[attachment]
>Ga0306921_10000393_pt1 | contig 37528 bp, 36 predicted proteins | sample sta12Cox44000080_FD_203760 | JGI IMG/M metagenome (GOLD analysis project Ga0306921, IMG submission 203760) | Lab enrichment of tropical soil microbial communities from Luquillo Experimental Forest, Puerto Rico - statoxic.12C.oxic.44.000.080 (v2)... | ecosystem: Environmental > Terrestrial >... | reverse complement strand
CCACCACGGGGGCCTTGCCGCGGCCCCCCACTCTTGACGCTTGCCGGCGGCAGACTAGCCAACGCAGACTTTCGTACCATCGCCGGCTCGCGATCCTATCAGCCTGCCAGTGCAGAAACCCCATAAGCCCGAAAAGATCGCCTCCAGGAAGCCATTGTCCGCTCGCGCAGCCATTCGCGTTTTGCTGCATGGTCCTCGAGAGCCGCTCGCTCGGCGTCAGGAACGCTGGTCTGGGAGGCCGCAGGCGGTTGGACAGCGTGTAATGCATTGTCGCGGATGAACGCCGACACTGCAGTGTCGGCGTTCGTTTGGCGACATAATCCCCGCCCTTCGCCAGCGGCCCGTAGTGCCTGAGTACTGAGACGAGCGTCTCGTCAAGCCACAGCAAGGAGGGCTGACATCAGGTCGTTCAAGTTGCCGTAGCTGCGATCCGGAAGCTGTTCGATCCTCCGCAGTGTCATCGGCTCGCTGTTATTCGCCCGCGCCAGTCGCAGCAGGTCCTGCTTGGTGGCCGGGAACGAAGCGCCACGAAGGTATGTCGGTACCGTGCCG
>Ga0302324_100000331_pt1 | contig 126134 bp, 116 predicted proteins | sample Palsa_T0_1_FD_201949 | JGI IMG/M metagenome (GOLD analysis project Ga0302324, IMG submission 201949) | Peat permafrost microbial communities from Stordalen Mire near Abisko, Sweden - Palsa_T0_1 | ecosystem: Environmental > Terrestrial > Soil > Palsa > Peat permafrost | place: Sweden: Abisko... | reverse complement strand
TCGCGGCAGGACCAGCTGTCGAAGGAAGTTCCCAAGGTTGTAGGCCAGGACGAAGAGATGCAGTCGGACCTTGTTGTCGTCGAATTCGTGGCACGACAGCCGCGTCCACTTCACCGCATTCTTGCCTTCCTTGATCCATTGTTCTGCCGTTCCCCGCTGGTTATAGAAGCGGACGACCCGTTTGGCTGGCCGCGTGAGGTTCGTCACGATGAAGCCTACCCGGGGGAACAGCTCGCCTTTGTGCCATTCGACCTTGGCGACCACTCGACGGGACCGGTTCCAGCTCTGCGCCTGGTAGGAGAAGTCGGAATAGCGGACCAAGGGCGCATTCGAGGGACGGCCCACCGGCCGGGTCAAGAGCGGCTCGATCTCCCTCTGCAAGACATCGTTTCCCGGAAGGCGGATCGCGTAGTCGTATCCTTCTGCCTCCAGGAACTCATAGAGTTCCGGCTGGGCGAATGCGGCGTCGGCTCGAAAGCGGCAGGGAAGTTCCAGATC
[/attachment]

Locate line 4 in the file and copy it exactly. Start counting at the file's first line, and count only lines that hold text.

TCGCGGCAGGACCAGCTGTCGAAGGAAGTTCCCAAGGTTGTAGGCCAGGACGAAGAGATGCAGTCGGACCTTGTTGTCGTCGAATTCGTGGCACGACAGCCGCGTCCACTTCACCGCATTCTTGCCTTCCTTGATCCATTGTTCTGCCGTTCCCCGCTGGTTATAGAAGCGGACGACCCGTTTGGCTGGCCGCGTGAGGTTCGTCACGATGAAGCCTACCCGGGGGAACAGCTCGCCTTTGTGCCATTCGACCTTGGCGACCACTCGACGGGACCGGTTCCAGCTCTGCGCCTGGTAGGAGAAGTCGGAATAGCGGACCAAGGGCGCATTCGAGGGACGGCCCACCGGCCGGGTCAAGAGCGGCTCGATCTCCCTCTGCAAGACATCGTTTCCCGGAAGGCGGATCGCGTAGTCGTATCCTTCTGCCTCCAGGAACTCATAGAGTTCCGGCTGGGCGAATGCGGCGTCGGCTCGAAAGCGGCAGGGAAGTTCCAGATC